English Poet, Sir John Betjeman, surfing some waves in the video, posing at the beach above, and writing poetry about the ocean below.
The sea runs back against itself
With scarcely time for breaking wave
To cannonade a slatey shelf
And thunder under in a cave.
Before the next can fully burst
The headwind, blowing harder still,
Smooths it to what it was at first –
A slowly rolling water-hill.
Against the breeze the breakers haste,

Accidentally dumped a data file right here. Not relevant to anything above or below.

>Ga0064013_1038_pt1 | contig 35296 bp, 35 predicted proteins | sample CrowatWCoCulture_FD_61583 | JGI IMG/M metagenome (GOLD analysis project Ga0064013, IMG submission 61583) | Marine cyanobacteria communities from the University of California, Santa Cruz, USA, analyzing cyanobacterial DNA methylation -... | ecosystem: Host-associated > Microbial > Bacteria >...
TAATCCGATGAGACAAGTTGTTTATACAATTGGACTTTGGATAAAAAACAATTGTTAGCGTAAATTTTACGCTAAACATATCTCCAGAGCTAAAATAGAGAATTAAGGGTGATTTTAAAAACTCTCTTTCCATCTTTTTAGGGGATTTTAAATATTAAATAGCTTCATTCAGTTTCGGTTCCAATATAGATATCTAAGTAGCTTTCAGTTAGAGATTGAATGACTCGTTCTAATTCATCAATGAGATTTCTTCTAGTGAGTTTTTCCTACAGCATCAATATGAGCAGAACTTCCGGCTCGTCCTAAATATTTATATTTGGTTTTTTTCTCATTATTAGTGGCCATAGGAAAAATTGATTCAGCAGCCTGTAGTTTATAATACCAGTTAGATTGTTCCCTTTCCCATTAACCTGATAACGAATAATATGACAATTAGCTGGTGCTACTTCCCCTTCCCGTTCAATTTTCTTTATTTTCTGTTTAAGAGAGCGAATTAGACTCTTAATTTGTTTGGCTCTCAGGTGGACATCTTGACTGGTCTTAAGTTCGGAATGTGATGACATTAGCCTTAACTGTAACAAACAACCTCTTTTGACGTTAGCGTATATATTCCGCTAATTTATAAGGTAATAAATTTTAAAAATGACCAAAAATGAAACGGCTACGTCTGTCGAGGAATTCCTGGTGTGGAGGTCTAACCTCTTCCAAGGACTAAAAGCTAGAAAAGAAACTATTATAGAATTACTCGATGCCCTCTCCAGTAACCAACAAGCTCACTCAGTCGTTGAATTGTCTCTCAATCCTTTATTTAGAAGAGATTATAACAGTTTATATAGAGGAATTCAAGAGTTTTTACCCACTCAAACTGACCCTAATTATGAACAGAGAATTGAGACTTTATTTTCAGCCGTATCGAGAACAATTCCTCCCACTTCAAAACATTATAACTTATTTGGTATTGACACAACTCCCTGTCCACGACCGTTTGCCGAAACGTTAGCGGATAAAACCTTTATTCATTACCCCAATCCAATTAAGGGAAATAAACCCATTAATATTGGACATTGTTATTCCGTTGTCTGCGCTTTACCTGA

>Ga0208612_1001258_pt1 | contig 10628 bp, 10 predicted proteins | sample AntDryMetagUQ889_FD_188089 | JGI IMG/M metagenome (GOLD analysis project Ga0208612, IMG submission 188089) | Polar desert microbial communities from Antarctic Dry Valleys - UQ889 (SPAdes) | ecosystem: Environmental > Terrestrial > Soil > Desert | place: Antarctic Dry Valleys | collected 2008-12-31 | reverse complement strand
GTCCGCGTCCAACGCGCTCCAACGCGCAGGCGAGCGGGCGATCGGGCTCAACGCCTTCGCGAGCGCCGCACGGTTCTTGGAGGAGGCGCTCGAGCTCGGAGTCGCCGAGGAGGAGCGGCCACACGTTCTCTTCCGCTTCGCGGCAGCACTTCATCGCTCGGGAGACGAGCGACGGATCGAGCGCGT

Against the tide their ridges run
And all the sea’s a dappled waste
Criss-crossing underneath the sun.
Far down the beach the ripples drag
Blown backward, rearing from the shore,
And wailing gull and shrieking shag
Alone can pierce the ocean roar.
Unheard, a mongrel hound gives tongue,
Unheard are shouts of little boys;
What chance has any inland lung
Against this multi-water noise?
Here where the cliffs alone prevail
I stand exultant, neutral, free,
And from the cushion of the gale
Behold a huge consoling sea.
by: John Betjeman